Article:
Norman Meyers, Petitioner-appellant, v. United States of America, Respondent-appellee, 35 F.3d 566 (6th Cir. 1994)

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US Court of Appeals for the Sixth Circuit - 35 F.3d 566 (6th Cir. 1994) Aug. 25, 1994

Before: MARTIN, NELSON and DAUGHTREY, Circuit Judges.


ORDER

Norman Meyers appeals a district court order denying his motion to vacate sentence filed pursuant to 28 U.S.C. § 2255. The case has been referred to a panel of the court pursuant to Rule 9(a), Rules of the Sixth Circuit. Upon examination, this panel unanimously agrees that oral argument is not needed. Fed. R. App. P. 34(a).

In 1990, a jury convicted Meyers of three counts of distributing cocaine and one count of possession of a firearm by a felon. The district court sentenced Meyers to 168 months of imprisonment on the cocaine distribution counts and a concurrent term of 120 months of imprisonment on the firearm count. On appeal, this court affirmed the district court's judgment of conviction and sentence. United States v. Meyers, 952 F.2d 914 (6th Cir.), cert. denied, 112 S. Ct. 1695 (1992).

In 1993, Meyers filed a motion to vacate sentence, alleging that he received ineffective assistance of trial counsel because: 1) his counsel improperly admitted Meyers's guilt of the firearm charge to the jury, and 2) counsel failed to introduce evidence that Meyers was gainfully employed at the time he allegedly committed drug sales. In its response, the government argued that Meyers's ineffective assistance claims were without merit. The government also noted that, in light of certain retroactive amendments to U.S.S.G. Sec. 4B1.1, Meyers was entitled to a reduction in his sentence on the firearm count. The district court determined that Meyers's ineffective assistance claims were without merit. Upon consideration of the retroactive amendment to U.S.S.G. Sec. 4B1.1, the district court reduced Meyers's sentence on the firearm charge from 120 months of imprisonment to 85 months of imprisonment, which was to run concurrently with the 168 months of imprisonment imposed on the other counts. Meyers has filed a timely appeal from the district court's decision, challenging the denial of his ineffective assistance of counsel claims.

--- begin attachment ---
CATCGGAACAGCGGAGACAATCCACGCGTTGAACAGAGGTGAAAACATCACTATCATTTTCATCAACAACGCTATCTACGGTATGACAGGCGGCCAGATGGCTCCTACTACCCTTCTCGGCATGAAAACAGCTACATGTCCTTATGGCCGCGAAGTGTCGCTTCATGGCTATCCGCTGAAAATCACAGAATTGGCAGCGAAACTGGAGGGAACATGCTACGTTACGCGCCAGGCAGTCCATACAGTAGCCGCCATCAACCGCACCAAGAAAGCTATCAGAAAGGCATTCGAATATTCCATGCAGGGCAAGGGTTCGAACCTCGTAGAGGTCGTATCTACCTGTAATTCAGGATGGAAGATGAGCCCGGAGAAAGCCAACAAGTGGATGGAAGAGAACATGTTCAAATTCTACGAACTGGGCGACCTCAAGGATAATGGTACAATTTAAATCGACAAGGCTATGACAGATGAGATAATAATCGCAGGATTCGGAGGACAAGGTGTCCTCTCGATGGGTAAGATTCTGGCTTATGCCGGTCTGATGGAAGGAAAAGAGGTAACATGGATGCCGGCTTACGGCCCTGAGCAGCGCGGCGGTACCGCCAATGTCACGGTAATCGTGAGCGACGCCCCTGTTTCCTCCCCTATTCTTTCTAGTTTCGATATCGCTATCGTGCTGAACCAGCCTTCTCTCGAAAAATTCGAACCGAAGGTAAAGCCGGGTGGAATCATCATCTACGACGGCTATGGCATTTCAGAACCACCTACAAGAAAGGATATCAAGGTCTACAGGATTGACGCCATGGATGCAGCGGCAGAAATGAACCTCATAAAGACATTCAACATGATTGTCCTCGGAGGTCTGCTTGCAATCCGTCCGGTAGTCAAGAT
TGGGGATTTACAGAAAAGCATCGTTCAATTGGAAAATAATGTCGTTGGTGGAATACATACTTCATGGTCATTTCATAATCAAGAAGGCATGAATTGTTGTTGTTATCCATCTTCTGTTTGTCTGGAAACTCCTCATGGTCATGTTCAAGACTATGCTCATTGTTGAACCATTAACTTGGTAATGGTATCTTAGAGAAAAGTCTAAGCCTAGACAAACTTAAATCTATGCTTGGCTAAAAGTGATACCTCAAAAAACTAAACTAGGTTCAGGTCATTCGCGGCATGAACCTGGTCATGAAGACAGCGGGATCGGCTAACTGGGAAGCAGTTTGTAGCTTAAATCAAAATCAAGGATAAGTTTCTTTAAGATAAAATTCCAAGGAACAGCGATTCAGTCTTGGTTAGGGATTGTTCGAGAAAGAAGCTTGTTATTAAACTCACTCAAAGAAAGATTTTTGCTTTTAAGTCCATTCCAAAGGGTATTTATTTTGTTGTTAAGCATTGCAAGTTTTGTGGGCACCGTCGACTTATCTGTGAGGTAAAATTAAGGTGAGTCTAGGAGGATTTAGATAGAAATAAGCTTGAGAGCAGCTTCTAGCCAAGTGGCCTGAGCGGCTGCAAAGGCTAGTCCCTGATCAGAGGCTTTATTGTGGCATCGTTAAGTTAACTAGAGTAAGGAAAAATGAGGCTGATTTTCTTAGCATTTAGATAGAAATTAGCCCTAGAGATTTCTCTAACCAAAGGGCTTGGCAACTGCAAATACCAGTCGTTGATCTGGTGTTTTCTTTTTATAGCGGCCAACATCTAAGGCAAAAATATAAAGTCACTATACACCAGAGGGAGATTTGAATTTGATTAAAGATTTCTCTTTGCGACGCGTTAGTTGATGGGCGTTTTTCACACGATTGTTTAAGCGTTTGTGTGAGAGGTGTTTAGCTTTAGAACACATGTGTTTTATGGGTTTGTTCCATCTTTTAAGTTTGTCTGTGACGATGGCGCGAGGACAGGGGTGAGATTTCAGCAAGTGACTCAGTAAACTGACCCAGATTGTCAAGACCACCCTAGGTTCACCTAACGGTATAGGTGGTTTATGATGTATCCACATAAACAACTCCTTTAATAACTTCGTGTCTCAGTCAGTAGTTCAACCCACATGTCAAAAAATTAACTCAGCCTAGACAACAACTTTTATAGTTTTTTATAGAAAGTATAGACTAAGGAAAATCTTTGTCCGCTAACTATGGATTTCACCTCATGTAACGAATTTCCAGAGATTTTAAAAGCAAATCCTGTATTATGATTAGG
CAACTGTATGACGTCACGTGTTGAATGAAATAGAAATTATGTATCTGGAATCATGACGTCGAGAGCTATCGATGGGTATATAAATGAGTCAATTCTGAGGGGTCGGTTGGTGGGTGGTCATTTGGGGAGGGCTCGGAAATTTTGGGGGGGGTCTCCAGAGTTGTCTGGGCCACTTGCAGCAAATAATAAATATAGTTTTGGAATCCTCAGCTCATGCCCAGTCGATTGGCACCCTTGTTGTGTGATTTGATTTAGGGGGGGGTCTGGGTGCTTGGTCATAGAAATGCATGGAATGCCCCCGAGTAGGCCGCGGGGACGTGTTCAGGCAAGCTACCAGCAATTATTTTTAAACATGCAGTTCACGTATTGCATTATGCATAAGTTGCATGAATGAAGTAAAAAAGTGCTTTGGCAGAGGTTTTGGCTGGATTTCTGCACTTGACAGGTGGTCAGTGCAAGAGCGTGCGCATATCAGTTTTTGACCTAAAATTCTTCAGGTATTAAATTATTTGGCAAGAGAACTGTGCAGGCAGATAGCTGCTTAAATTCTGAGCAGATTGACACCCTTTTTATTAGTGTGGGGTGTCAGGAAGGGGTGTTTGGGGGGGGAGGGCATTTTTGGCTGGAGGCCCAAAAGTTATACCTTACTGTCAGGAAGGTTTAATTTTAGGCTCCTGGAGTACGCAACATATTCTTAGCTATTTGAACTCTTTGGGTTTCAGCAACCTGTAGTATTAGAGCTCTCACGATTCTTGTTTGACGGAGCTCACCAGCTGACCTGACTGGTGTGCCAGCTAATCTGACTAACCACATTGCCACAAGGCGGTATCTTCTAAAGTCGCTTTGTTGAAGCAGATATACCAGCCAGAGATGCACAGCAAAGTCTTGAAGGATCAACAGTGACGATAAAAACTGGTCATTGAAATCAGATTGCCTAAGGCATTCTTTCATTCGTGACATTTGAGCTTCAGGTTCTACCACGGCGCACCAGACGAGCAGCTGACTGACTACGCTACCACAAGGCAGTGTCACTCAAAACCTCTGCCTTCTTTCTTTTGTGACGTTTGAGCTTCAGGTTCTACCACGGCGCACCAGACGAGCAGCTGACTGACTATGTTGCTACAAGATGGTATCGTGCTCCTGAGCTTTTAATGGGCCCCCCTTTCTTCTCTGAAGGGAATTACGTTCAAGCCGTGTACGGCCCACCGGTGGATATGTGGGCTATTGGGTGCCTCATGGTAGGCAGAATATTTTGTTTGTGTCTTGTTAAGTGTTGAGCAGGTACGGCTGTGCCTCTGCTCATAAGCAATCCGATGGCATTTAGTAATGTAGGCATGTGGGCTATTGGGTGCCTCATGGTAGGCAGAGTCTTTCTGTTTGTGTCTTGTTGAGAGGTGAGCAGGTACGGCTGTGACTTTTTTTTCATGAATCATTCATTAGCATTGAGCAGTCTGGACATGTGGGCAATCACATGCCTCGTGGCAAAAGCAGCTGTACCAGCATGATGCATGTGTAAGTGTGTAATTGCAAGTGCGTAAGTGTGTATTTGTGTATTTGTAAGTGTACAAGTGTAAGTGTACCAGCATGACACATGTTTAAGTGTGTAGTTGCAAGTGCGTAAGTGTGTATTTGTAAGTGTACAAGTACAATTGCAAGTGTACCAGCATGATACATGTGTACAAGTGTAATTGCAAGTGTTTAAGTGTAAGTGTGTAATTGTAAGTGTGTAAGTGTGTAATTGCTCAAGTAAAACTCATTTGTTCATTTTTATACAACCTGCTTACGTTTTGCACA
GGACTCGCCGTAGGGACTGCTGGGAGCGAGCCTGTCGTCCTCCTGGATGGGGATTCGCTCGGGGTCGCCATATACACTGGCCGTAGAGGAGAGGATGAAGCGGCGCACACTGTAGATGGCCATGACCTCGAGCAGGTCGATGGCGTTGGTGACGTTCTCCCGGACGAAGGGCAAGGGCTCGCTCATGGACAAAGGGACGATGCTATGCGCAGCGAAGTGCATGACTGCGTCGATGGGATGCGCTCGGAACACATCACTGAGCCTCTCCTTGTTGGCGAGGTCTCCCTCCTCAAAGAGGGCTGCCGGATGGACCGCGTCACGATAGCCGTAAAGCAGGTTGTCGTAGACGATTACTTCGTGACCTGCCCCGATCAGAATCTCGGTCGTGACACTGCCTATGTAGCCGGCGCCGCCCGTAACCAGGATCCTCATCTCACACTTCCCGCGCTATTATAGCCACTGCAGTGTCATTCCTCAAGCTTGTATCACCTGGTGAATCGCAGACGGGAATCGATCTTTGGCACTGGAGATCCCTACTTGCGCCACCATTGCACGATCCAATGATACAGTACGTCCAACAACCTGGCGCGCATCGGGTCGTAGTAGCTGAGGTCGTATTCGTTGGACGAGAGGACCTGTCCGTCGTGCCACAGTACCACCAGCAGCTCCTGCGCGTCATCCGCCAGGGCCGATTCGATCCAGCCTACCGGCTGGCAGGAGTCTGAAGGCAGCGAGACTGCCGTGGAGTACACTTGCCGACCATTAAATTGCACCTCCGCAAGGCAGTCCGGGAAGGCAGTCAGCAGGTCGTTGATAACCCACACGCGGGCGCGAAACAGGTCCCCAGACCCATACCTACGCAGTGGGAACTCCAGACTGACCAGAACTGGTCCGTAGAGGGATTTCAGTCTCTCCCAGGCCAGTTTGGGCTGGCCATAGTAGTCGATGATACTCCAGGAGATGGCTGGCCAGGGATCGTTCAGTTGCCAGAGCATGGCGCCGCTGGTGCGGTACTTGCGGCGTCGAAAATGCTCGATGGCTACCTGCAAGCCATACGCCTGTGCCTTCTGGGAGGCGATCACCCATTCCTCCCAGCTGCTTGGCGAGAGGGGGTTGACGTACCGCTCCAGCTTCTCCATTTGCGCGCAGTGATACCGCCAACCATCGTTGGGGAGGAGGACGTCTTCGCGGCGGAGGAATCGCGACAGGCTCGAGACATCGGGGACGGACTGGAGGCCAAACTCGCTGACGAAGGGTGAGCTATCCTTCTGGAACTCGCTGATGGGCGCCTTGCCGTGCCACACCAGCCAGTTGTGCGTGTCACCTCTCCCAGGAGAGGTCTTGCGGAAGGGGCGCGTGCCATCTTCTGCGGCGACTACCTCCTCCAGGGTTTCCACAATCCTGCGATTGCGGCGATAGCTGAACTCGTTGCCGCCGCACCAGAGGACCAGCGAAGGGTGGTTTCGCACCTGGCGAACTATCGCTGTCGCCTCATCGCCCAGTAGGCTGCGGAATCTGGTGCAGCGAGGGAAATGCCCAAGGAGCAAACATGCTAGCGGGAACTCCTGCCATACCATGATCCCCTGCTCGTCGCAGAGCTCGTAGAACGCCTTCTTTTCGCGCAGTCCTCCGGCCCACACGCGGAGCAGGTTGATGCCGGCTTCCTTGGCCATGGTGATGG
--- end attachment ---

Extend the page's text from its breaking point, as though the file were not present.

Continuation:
Upon review, we conclude that the district court properly denied Meyers's Sec. 2255 motion. Meyers has not shown a fundamental defect in the proceedings that inherently resulted in a complete miscarriageof justice or an error so egregious that it amounted to a violation of due process. United States v. Todaro, 982 F.2d 1025, 1028 (6th Cir.) (per curiam), cert. denied, 113 S. Ct. 2424 (1993). Meyers has not established that he received ineffective assistance of counsel, because he has not shown that either his counsel's performance was deficient or that the deficient performance prejudiced his defense as to render the trial unfair and the result unreliable. Strickland v. Washington, 466 U.S. 668, 687 (1984). We decline to second guess counsel's trial strategy of acknowledging Meyers's guilt on the firearm charge. Further, Meyers has not demonstrated that he was prejudiced by his counsel's failure to introduce evidence of his employment.

Accordingly, we affirm the judgment for the reasons set forth in the district court's memorandum opinion and order filed on January 27, 1994. Rule 9(b) (3), Rules of the Sixth Circuit.